And when you put that action plan together, be sure to make it specific: put some timings on it and make sure that you know when you’re going to go back and review the plan. A sensible approach might be to check in with yourself once a month and then do a proper review after the initial three-month period.

Make the action plan, and plan to make it happen!

If you do ever feel like things are not going to plan, I would suggest you reconnect with your why: why are you wanting to improve your communication skills? And try to capture your learnings, after trying new things; what is working and what might need to change in your plan?


TIP #5: Celebrate your wins

If we are clear about our objectives and where we are doing well, where we need to improve and what our action plan is, then we should be able to measure our progress. If we do a quick review every month, and then a longer review every three months, we should be able to start seeing some progress.

My final tip in today’s Wednesday Words is all about the importance of celebrating your wins!

Don’t forget to acknowledge the fact that you’re improving and making progress. These celebrations can be very small, like promising yourself a book you’ve been wanting to read or a nice coffee and cake in your favourite café. Think about what’s motivating for you and what you could treat yourself to – for when you stick to your plan and start seeing progress.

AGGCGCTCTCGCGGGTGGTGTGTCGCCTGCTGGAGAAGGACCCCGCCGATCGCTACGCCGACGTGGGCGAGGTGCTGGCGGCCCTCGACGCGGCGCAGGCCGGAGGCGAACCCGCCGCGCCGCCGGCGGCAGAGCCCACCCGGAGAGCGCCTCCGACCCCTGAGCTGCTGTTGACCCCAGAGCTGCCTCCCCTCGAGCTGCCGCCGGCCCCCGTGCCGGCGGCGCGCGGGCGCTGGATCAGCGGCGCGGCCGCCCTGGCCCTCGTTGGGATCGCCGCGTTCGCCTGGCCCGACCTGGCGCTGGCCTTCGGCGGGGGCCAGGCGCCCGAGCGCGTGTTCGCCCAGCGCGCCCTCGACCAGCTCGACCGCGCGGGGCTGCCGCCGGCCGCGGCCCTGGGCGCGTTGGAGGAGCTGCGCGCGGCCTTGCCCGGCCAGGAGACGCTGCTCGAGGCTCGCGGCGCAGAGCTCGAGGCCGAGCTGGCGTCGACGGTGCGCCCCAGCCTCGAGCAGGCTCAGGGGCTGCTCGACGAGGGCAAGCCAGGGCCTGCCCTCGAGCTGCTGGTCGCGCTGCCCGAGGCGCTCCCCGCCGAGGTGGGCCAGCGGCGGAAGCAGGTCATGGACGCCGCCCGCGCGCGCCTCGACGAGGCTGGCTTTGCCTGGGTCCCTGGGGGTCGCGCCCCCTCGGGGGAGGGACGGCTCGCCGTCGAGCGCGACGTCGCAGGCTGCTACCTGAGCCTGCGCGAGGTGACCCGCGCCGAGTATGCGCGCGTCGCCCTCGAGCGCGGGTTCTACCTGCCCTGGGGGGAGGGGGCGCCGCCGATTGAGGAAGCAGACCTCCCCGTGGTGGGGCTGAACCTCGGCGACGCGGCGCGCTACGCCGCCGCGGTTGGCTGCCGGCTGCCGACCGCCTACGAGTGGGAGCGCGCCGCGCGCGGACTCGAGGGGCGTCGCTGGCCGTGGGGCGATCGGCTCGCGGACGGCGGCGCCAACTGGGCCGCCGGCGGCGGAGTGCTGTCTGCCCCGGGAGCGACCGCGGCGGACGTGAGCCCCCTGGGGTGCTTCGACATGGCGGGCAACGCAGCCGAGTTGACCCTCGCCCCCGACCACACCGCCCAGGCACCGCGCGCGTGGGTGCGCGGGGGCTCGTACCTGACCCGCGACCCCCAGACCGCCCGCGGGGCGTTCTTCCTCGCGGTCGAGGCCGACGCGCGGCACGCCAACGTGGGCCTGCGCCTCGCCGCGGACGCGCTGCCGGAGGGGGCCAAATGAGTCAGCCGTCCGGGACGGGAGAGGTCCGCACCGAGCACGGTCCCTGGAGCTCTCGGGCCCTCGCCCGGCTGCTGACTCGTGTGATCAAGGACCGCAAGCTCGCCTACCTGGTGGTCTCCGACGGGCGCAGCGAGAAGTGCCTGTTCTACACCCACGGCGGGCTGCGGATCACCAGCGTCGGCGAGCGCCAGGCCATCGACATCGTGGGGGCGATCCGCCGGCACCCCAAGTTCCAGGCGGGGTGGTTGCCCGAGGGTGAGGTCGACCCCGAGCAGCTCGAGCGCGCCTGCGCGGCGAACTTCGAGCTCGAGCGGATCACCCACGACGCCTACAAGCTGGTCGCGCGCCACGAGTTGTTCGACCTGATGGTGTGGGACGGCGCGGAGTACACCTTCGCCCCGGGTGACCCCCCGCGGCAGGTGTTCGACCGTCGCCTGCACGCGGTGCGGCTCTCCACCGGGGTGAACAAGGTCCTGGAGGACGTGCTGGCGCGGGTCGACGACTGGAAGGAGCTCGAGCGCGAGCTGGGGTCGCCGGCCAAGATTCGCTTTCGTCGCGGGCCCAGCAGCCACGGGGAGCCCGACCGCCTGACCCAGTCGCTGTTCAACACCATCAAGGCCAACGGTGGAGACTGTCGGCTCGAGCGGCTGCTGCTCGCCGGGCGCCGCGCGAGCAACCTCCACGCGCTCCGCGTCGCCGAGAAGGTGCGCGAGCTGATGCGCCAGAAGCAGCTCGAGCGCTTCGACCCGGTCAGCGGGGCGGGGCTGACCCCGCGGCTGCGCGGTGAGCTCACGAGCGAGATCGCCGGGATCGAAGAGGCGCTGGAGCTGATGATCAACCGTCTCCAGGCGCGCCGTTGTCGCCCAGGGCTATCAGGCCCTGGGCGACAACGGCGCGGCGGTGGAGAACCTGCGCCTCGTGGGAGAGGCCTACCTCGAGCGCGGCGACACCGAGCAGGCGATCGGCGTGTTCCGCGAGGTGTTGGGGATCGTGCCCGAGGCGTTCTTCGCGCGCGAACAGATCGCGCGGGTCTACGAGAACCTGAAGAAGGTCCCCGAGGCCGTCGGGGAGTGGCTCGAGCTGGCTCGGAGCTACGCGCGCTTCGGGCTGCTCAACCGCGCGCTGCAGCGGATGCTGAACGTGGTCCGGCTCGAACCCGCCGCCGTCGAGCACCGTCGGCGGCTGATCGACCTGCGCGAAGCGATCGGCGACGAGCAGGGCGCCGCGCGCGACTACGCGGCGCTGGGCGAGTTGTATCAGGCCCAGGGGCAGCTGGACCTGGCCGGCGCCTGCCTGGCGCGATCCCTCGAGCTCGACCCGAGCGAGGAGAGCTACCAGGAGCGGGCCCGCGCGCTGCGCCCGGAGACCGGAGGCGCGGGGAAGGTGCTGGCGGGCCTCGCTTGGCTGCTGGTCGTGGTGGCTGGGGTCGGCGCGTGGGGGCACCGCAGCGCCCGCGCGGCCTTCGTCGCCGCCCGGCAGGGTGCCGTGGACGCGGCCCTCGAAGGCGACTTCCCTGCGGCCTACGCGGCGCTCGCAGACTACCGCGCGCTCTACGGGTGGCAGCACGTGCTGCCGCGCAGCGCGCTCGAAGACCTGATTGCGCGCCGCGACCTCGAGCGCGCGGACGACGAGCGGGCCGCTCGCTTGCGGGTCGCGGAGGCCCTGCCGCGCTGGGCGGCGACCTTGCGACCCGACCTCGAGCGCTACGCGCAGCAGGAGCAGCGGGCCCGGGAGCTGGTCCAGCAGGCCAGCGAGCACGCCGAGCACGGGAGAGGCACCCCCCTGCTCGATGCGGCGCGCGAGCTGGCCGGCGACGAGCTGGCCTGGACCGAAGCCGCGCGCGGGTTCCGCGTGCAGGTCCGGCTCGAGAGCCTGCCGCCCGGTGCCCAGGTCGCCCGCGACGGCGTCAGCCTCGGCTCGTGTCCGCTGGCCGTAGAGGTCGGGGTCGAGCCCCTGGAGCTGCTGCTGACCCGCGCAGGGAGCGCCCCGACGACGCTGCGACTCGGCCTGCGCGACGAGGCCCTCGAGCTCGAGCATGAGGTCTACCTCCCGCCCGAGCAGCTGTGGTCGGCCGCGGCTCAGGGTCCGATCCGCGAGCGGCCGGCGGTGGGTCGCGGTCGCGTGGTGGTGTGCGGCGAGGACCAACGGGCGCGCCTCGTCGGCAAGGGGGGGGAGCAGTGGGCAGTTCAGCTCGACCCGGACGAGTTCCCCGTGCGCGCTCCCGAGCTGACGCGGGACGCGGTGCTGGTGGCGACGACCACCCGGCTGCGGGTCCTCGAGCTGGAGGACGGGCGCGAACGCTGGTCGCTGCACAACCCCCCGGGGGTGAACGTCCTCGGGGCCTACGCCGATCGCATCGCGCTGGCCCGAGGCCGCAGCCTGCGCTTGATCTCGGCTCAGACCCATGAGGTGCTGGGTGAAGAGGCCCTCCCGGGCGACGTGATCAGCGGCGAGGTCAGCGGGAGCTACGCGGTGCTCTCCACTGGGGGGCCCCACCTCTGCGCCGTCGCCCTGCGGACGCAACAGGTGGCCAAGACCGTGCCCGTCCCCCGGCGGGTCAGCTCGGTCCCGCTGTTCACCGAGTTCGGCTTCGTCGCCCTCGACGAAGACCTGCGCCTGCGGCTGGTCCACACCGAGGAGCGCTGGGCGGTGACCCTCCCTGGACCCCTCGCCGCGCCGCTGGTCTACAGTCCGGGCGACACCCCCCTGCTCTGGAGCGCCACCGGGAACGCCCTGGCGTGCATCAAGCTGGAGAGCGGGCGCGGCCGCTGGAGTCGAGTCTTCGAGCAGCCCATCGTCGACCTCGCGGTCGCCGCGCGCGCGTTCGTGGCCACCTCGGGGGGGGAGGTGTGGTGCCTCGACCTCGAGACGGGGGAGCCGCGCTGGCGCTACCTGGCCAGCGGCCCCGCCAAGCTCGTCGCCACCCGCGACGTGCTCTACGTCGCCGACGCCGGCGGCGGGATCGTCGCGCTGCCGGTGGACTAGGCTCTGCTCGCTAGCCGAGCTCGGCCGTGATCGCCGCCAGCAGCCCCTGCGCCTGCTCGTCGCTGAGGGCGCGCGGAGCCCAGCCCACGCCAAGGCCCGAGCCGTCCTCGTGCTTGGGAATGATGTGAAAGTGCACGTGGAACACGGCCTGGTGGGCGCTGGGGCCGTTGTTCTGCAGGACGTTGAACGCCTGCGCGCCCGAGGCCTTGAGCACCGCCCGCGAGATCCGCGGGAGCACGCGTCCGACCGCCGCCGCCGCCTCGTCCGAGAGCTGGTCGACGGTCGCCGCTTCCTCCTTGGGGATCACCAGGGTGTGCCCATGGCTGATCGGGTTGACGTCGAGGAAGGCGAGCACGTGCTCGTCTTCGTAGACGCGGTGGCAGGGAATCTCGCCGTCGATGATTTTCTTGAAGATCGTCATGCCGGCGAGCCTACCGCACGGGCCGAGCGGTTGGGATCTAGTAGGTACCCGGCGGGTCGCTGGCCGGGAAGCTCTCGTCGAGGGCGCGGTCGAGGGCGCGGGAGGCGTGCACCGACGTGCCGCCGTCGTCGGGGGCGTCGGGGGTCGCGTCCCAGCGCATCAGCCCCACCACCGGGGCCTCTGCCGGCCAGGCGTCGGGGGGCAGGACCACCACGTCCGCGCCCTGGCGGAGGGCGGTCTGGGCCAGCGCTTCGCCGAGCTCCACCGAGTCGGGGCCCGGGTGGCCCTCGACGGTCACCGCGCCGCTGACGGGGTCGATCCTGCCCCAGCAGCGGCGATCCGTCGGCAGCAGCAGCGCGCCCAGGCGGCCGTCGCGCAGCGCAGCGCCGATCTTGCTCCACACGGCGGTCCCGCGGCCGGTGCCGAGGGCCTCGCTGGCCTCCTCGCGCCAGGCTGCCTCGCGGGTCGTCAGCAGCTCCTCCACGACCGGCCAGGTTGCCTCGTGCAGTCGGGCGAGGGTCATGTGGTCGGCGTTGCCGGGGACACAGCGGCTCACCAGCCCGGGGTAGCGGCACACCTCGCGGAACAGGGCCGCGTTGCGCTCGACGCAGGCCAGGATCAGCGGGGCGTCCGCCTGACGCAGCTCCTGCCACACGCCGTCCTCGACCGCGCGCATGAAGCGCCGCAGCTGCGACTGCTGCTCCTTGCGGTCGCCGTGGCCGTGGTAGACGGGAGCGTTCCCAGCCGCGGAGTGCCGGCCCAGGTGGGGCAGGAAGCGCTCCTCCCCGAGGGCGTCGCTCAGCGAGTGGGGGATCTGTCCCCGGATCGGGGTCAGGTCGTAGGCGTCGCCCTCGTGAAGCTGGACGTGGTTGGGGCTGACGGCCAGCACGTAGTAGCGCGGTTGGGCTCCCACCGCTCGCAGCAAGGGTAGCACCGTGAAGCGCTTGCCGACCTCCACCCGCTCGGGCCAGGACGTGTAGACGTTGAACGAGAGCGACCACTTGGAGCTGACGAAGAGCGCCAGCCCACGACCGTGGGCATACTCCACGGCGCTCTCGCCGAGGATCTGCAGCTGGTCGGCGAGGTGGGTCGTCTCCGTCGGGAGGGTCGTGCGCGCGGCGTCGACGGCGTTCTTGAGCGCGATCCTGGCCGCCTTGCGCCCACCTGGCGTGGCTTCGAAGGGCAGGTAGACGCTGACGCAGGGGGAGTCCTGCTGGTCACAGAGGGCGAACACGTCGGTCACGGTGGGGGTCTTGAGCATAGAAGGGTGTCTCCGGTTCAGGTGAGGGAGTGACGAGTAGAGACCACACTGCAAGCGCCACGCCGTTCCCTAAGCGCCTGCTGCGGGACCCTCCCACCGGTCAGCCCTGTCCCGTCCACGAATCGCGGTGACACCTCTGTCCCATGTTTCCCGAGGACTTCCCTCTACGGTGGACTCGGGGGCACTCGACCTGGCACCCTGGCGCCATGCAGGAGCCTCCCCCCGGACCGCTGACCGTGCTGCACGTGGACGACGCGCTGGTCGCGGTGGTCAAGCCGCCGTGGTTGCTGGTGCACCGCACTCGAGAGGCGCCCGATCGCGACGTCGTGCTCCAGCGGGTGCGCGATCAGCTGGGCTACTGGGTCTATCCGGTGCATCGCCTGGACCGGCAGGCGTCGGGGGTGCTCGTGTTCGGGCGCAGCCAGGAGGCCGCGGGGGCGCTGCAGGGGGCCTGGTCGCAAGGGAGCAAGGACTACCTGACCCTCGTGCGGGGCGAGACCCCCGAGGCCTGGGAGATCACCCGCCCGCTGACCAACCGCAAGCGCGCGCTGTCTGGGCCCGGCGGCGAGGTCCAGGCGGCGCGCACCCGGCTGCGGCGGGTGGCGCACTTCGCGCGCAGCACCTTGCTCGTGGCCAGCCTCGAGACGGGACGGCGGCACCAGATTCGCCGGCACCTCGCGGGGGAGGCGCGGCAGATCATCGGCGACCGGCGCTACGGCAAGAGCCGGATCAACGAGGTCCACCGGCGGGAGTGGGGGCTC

Here is a quick recap of my five main tips:

  1. Know your communication objectives
  2. Focus on the positives first
  3. Find out what you need to improve
  4. Formulate an action plan
  5. Celebrate your wins


This is how I would suggest you approach reviewing your communication performance and making sure you stay on track with your objectives. Remember, this isn’t the end – I will be back… (as a famous actor once said!) … in the autumn, with a slightly reviewed and refreshed version of Wednesday Words.


If you do want to make sure you receive these new communication skills and strategies that I am preparing for you, then please do sign up to receive the emails as soon as I go live again.


Until then, as ever, I invite you to send me your feedback and your questions as I’m always happy to hear from you.


Finally, if you have seen all 26 episodes of this series, then congratulations to you! That is fantastic and you will have invested in your learning and development. If you have missed any episodes, then this is your opportunity to catch up while we’re taking a break over the summer.


I have created some links below, so you can enjoy reviewing, discovering or rediscovering the most popular topics for Wednesday Words.

Thank you so much for joining me for today’s last episode in this current series of Wednesday Words. It’s been an absolute pleasure to share all these communication skills and strategies over the last few months, and I will be back in the autumn.


Best Wishes,

Victoria Rennoldson

Communication & Culture Coach